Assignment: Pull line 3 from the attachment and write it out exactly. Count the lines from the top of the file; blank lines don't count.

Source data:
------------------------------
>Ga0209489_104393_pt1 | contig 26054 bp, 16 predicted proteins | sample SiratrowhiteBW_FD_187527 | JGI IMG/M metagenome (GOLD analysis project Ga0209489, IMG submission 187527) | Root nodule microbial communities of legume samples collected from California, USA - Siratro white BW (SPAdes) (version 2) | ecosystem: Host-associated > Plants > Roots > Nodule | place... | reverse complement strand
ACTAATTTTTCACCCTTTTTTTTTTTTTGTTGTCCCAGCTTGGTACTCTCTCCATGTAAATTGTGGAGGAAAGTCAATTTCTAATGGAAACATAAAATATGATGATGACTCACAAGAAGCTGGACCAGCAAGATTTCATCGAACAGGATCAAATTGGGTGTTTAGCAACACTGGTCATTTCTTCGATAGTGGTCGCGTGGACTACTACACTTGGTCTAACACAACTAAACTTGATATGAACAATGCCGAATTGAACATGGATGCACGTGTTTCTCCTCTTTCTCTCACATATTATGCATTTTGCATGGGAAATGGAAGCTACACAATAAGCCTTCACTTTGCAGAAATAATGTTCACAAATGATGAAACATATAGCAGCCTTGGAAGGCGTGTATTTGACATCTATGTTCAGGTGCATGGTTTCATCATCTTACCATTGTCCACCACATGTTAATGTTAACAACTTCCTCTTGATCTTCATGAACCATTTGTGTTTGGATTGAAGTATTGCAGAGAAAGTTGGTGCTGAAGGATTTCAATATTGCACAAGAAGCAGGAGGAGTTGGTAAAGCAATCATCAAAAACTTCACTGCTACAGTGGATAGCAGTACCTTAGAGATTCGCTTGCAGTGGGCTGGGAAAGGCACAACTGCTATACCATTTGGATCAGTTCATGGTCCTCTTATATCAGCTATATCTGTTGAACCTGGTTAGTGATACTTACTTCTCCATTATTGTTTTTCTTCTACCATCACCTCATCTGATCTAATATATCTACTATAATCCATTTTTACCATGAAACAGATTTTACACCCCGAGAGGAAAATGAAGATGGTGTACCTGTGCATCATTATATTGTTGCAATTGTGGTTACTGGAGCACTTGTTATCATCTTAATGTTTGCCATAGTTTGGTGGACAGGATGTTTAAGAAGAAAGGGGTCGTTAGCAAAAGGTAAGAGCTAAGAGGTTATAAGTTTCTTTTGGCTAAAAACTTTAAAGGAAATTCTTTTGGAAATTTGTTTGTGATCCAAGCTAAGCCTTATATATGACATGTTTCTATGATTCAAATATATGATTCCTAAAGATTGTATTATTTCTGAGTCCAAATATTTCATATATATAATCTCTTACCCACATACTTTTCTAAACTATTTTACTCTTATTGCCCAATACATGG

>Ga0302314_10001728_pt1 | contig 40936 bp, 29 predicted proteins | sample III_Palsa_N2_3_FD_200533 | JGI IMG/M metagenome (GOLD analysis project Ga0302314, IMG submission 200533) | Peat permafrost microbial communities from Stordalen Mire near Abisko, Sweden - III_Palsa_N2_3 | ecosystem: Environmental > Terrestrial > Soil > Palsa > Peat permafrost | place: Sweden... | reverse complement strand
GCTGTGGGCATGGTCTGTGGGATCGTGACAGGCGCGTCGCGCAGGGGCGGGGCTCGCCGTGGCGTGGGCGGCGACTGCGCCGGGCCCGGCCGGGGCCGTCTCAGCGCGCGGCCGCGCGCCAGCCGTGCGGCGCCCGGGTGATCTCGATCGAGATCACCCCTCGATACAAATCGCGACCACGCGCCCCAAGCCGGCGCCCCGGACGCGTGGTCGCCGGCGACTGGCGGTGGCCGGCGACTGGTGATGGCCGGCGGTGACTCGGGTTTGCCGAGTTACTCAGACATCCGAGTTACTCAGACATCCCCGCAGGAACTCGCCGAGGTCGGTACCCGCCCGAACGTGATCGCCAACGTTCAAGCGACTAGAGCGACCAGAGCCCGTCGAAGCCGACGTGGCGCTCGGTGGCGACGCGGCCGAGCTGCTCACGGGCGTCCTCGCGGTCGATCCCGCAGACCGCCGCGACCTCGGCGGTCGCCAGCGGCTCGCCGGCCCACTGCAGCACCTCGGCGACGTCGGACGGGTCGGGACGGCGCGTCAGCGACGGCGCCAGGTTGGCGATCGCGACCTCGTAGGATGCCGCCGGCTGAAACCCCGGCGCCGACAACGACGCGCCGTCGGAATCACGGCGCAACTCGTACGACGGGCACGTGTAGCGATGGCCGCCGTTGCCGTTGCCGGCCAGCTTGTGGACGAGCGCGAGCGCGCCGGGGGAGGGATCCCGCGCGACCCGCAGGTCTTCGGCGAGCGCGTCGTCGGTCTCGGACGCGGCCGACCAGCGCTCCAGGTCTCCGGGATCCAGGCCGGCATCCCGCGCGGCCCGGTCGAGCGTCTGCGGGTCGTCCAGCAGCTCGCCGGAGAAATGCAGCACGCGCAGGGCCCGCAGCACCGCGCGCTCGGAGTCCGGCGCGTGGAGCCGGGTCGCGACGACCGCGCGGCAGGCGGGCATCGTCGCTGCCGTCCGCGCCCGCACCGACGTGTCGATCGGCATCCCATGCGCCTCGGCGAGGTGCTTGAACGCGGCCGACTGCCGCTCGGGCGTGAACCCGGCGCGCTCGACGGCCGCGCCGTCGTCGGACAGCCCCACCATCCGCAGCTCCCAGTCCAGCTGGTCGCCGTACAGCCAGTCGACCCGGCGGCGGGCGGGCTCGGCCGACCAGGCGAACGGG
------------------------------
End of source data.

>Ga0302314_10001728_pt1 | contig 40936 bp, 29 predicted proteins | sample III_Palsa_N2_3_FD_200533 | JGI IMG/M metagenome (GOLD analysis project Ga0302314, IMG submission 200533) | Peat permafrost microbial communities from Stordalen Mire near Abisko, Sweden - III_Palsa_N2_3 | ecosystem: Environmental > Terrestrial > Soil > Palsa > Peat permafrost | place: Sweden... | reverse complement strand